It was a very quiet on the auction front last weekend due to the Queen’s Birthday holiday. The REIV reported just 242 auctions of which 179 sold, for a clearance rate of 74%, a little down on last weekend where the clearance rate was 83%, but still a very strong result.
Melbourne wide, the clearance rate in May was 81%, the highest for the month of May since 2009 according to REIV CEO Enzo Raimondo.
The most expensive house sold was 9 Bringa Avenue, Camberwell which sold for $3,316,000 the big mover in suburb growth, Glen Waverley saw the sale of 1 Blair Road for a whopping $2,450,000. The cheapest sale was in Craigieburn, little surprise there, with 5 Eve Court selling for just $330,000.
The most expensive unit sold, was again out in the Eastern suburbs when 1/12 Derby Street, Blackburn sold for a staggering $1,150,000, trumping Glen Waverley where 1/7 Fairhills Parade sold for $1,005,000. The cheapest unit sold was in Taylors Lakes for just $295,000.
Land Tax Scourge
The ‘scourge of land tax’ raised its head again this morning when a client emailed me to query a massive jump in his Land Tax bill. His last bill was just $575 for house and flat worth about $1.2m, but after buying a holiday house for a little over half that value he got ‘bill shock’ when he received a land tax bill of nearly $2000, Could that be correct?
I did a review and found that indeed it was correct.
Several factors conspired to ramp up his land tax assessment:
- They purchased their holiday home in a trust where land tax applies for land value above $25,000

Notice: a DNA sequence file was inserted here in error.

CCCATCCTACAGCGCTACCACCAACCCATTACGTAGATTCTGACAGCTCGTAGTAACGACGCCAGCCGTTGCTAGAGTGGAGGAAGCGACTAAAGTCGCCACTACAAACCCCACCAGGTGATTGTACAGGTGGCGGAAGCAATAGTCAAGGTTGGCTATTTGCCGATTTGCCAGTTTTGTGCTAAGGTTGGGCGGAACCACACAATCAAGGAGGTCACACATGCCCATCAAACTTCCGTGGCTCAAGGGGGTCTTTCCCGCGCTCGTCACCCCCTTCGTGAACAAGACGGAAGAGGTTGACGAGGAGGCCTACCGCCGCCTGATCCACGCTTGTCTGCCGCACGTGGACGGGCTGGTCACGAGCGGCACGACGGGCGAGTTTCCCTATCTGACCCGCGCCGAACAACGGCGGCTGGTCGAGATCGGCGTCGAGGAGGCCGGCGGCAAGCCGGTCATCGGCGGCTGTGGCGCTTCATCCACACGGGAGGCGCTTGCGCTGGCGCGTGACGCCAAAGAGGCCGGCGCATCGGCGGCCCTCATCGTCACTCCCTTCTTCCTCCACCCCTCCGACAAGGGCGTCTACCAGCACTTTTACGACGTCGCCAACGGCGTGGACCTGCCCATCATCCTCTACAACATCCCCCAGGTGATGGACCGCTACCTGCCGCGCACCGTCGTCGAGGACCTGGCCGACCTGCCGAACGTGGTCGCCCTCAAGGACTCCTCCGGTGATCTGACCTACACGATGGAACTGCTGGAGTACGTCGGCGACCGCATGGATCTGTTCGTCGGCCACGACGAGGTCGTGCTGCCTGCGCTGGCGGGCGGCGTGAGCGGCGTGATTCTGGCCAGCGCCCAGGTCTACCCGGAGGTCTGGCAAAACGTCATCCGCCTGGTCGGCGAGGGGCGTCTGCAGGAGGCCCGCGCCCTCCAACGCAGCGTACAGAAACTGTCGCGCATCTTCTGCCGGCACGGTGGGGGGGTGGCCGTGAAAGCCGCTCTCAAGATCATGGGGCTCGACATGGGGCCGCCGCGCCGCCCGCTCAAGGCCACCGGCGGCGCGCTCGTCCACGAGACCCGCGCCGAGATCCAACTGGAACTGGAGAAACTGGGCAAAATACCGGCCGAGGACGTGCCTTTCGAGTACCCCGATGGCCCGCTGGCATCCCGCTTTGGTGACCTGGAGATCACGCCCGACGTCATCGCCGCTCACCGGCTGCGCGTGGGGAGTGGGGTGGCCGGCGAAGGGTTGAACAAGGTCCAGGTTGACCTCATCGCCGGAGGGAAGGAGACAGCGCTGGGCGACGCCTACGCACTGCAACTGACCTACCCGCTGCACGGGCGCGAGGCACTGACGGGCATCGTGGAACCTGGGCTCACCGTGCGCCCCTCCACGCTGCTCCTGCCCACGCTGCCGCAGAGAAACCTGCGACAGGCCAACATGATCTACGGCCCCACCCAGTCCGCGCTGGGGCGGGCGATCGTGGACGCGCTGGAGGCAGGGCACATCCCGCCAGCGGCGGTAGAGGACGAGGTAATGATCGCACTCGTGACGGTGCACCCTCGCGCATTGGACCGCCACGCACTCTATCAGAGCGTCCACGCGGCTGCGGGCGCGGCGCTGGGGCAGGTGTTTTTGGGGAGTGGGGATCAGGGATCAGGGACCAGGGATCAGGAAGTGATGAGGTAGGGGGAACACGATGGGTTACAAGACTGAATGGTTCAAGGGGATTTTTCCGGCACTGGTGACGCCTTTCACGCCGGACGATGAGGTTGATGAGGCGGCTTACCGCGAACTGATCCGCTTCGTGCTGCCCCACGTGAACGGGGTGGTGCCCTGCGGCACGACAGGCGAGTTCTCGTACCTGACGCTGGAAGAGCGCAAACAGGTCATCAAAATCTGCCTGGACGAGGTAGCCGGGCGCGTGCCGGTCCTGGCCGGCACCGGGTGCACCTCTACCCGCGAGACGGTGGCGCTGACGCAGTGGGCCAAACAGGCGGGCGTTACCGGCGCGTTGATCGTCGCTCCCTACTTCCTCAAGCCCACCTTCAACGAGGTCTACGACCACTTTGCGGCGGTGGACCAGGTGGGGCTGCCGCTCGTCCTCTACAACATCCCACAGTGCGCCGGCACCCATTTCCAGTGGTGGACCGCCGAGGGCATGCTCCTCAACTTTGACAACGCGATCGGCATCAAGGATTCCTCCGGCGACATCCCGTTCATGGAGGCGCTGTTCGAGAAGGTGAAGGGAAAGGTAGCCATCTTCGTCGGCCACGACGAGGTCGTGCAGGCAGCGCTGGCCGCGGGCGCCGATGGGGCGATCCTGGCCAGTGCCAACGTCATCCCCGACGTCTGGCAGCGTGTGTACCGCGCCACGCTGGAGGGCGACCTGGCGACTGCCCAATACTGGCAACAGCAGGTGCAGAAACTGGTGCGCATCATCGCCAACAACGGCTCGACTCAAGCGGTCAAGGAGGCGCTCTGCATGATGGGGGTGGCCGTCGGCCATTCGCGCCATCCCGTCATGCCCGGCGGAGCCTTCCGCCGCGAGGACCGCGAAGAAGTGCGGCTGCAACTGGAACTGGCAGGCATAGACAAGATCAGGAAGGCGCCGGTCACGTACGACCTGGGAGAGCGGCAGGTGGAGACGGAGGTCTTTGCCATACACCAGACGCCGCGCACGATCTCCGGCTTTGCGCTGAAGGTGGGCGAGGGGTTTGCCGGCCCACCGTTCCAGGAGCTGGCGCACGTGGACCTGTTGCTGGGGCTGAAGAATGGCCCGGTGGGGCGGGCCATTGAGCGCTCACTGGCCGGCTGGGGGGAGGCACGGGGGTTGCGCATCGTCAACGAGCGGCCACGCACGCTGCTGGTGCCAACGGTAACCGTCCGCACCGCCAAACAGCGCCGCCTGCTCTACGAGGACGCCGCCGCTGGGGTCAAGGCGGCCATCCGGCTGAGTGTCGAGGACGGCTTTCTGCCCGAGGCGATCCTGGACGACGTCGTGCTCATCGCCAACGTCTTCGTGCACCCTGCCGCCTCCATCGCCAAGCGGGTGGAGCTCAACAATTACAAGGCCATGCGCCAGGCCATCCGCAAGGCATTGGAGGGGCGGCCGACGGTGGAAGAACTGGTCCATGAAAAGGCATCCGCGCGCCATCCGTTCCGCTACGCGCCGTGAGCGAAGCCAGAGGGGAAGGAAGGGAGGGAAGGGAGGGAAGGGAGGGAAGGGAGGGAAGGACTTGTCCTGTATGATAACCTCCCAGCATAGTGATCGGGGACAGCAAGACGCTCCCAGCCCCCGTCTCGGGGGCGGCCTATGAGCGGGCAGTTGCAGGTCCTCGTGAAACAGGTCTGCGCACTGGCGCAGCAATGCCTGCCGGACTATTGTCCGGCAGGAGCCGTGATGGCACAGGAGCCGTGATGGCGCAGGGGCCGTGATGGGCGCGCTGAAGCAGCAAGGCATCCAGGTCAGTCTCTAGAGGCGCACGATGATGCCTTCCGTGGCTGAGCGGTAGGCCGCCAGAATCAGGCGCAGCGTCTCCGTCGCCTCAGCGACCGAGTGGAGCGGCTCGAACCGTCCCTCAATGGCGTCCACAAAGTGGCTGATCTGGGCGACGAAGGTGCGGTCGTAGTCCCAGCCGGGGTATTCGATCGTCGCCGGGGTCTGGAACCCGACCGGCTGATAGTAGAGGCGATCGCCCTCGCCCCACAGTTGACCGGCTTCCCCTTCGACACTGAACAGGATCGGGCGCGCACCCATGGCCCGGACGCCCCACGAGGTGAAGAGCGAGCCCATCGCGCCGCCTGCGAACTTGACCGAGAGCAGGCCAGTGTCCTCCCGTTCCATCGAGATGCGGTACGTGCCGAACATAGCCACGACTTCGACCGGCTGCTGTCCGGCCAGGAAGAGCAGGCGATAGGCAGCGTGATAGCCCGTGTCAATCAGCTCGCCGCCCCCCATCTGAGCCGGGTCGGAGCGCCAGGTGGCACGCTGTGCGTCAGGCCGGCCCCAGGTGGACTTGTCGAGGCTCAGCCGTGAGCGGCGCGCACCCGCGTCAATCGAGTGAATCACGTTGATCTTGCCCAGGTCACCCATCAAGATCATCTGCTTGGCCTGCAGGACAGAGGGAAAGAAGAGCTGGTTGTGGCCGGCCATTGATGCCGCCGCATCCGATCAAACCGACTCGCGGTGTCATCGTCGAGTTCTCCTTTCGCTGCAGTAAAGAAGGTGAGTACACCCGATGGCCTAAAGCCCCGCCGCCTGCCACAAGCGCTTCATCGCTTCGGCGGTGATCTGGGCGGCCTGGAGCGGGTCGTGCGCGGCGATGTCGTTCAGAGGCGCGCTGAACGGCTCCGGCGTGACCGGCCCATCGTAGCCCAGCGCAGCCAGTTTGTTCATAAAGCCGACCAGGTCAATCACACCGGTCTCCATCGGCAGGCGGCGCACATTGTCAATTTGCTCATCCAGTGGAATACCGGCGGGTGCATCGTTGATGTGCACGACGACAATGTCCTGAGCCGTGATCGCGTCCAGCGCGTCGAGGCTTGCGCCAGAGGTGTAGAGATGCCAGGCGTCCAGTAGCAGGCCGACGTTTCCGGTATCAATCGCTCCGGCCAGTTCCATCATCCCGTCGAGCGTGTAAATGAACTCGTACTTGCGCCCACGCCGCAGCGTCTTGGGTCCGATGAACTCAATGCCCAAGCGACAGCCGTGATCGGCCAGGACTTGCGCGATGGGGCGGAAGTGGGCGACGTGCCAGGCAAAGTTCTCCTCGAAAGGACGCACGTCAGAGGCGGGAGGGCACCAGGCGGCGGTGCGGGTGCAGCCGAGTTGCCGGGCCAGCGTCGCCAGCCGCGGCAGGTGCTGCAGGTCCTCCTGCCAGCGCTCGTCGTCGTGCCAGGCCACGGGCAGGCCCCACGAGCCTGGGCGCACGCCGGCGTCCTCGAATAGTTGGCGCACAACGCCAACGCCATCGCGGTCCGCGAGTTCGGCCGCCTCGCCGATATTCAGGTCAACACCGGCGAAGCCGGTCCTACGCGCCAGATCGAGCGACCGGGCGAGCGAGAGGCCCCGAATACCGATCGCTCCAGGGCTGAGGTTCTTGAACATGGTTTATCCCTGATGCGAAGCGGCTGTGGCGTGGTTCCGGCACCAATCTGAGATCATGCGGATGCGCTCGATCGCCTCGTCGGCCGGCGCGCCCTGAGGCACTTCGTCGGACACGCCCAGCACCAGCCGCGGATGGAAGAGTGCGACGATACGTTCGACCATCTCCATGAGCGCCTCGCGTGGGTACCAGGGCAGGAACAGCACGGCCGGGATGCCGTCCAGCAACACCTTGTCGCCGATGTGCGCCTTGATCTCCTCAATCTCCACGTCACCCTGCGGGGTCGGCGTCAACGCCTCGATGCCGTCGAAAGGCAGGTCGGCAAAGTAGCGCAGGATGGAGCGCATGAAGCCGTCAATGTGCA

- Trust owned land is tax at 0.37% commencing at the much lower threshold of $25,000
- The tax is applied only to the land component, my client’s initial investment properties included a house with low land value and a flat with ‘notional’ land value
- Both existing properties were purchased in their personal names, where there is a tax free threshold of $250,000, hence the relatively cheap previous tax bill
- The marginal tax rate for land value held in personal names is just 0.2% where the value is between $250,000 and < $600,000
- The land component of my client’s holiday house was greater than the combined value of both existing properties.
- Don’t buy in a Trust unless there is a good reason to do so, instead buy in your personal names where no tax applies until your land component reaches $250,000.
- Think twice about ever considering the purchase of a home inside a Trust as your tax free threshold drops by 90% and you may be liable for capital gains tax also, plus the tax office will take a very close look at any deductions you claim.
- When buying a property in personal names consider buying as ‘tenants-in-common’ rather than ‘jointly’ as ‘TIC’ allocates the percentage ownership whereas ‘jointly’ assumes both own the property effectively doubling your holding liability for land tax.
- Comparable houses can have substantially higher land component than flats.
- Always, always get competent advice BEFORE deciding which entity in which to purchase a property, the tax consequences can be huge.